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All At Once, Or Not At All

This past weekend (and much of last week) I’ve been down with the flu. Apparently the back-to-school virus caught me, though I don’t have any school age children. Several of my coworkers do though, and I blame them for carrying it to me, or something. Regardless, today is the first day since Wednesday I actually woke up and didn’t feel like my cat had tried to bury me in her litter box while I slept.

Ugh.

Anyway, while I was down and out I still managed to get a huge editing/revising project done. This was mostly because I had sort of backed myself into a corner with a dumbly self-imposed deadline and I had to get it done. However, I’ve noted this behavior many times in myself. I can have weeks, even months, to get something done, but I usually end up doing it all once somewhere near the deadline, instead. On top of that, even when there’s not a deadline, I tend to be the type of person who will write nearly an entire book in two days and then spend the next week on the couch staring at Netflix. I’m a binge writer, a binge editor, a “do it all at once and then be lazy forever” type person.

I don’t know when, or how I got this way. It’s kind of just how my brain works. One would argue a slow, steady pace for a short time every day would be much more productive, but I’m happiest when I spend ten hours in a feverish typing frenzy and then don’t even look at writing for the next ten days. I can get a lot done, but I tend to get it all done at once. When my brain says “let’s write!” boy, am I gonna write. And it’s only gonna be during that time. I find that when I try to discipline myself to do “a little every day” I end up with horrible anxiety about making sure I get it done every single day, that I wedge it in there somewhere even if I don’t feel like writing. It makes me too squirrely.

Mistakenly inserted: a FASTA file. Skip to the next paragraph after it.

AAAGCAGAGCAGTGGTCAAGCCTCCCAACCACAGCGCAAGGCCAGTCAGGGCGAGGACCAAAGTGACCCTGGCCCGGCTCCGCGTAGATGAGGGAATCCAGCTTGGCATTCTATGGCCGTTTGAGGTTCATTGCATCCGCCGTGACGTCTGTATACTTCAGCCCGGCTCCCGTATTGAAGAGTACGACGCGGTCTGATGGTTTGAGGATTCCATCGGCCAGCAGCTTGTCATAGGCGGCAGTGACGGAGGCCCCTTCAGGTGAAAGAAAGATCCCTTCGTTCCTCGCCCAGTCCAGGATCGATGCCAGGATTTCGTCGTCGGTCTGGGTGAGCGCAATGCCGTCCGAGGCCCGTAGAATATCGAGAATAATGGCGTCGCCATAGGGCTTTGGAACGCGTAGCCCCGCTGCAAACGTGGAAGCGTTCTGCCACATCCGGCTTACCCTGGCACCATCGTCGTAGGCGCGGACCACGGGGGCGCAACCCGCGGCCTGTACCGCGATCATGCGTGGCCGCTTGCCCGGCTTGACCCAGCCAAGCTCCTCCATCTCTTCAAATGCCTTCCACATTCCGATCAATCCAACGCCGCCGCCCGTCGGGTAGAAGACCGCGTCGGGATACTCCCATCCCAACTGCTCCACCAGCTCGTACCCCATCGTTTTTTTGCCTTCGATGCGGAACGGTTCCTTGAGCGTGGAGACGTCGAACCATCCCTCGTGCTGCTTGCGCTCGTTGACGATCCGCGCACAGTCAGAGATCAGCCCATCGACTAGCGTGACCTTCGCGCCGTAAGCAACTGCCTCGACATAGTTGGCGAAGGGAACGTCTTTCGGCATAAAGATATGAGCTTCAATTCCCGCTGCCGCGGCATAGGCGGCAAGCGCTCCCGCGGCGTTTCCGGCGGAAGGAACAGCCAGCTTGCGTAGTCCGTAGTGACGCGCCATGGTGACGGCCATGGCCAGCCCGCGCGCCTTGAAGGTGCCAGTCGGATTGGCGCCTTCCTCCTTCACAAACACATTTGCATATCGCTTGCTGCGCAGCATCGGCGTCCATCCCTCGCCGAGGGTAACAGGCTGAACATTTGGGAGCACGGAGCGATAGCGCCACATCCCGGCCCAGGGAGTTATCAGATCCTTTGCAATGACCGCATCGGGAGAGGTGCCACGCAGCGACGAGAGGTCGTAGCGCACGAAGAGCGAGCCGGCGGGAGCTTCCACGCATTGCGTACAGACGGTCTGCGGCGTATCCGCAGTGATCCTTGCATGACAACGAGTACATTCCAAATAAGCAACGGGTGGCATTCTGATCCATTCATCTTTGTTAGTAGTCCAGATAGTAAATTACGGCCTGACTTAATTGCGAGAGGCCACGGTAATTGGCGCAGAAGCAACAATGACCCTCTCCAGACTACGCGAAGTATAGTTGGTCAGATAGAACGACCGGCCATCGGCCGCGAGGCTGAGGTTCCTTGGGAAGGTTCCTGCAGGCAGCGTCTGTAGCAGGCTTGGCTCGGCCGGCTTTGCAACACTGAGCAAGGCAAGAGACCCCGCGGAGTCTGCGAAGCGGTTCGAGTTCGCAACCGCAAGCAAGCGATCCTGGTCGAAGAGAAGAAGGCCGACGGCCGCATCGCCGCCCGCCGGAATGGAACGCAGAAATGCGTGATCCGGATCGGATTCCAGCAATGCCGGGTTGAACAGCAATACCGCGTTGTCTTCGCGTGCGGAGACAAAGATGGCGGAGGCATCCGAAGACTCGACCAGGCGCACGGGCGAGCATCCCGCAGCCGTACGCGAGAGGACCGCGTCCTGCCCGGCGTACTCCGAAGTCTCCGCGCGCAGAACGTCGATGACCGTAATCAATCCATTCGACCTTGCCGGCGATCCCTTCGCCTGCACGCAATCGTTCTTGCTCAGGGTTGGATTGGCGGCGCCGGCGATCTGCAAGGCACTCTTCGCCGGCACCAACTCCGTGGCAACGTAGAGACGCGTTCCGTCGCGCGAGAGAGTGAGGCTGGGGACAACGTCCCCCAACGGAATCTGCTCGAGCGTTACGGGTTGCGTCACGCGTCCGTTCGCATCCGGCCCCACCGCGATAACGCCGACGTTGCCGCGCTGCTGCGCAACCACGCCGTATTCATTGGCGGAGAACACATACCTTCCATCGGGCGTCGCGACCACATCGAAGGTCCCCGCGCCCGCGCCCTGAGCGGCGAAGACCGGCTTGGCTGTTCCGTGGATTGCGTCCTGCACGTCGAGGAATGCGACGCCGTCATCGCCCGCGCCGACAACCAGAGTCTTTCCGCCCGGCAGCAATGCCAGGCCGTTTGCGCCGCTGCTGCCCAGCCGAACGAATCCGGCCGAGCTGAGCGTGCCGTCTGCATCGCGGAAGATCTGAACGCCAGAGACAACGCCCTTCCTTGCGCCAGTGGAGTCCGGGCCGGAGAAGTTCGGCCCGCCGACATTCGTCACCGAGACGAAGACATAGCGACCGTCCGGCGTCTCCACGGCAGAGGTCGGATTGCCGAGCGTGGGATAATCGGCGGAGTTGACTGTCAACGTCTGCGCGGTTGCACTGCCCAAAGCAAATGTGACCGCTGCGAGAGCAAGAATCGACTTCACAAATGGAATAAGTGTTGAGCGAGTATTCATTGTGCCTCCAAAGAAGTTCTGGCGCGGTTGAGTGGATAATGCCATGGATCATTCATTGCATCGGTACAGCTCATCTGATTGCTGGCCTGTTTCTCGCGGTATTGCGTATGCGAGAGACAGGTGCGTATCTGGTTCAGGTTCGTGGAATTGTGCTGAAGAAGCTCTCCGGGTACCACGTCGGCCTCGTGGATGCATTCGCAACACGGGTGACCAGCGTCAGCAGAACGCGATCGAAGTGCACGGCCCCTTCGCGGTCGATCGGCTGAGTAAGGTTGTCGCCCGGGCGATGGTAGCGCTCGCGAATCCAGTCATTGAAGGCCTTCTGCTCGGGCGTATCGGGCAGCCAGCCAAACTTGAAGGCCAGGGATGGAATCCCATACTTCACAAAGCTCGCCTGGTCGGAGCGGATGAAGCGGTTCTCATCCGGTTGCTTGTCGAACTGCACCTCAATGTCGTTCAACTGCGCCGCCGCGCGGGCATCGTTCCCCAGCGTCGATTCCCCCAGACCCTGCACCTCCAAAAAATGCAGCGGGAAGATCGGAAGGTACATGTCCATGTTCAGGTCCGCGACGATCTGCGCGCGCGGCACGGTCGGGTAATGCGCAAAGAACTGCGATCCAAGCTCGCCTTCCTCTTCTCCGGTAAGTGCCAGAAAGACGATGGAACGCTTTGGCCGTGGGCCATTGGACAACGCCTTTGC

I don’t know how to change this, or even if I should worry about doing so. Obviously, it works for me. I churn out books, and get them revised and edited, without issue. It’s just that I do it in marathons, instead of short dashes. My brain tends to be fickle too, and if I spend too long on one idea I end up bored of it.

I’m a bit impressed with myself I managed to do this editing project while zombie-ish and high on flu medicine, though. It looks like even when germs are crawling through me, my writing brain is on autopilot still.

How about you? Do you take things slow and steady, or like to do it all at once?

Megan Morgan View All

Paranormal and contemporary romance author.

8 thoughts on “All At Once, Or Not At All Leave a comment

  1. Glad you’re feeling a little better, first of all! I can’t imagine much keeps you down for long.
    I’m also a binge editor! I never thought of it that way, but when I have a manuscript I’m working on, I will work on it every day until I can’t focus well, or until life intrudes. I’ve always figured it’s because I have a day job, and work my editing around all other obligations with that and family. But deep down, I know that even if I had nothing else going on, I would still edit in large batches until the job is done. I’m not very good at pacing myself because I keep hearing a voice in the back of my mind that tells me someone is waiting for me to send their work back to them.

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    • Thank you! I’m feeling a lot better today. I just couldn’t seem to shake it!

      LOL I’m glad you feel that way about editing. From the author’s perspective, we’re pretty much dying a slow death every moment we’re not hearing from our publisher or agent, trust me. 😉 I just can’t work in little nibbles for some reason. I need to take great big bites and get it done faster, faster, faster! Ah, the way the human brain works…

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  2. Maybe the medicine helped! If the binge writing approach works, don’t knock it. We’re often told to write every day, and I do try, but I also have to try not to get into a guilt trip if I don’t.

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    • It’s easy to get caught up in all the ‘musts’ of writing. You MUST do this, you MUST do that to be a writer. We all write at our own pace, in a way that suits us. One of the hardest lessons I had to learn was letting go of MUSTS.

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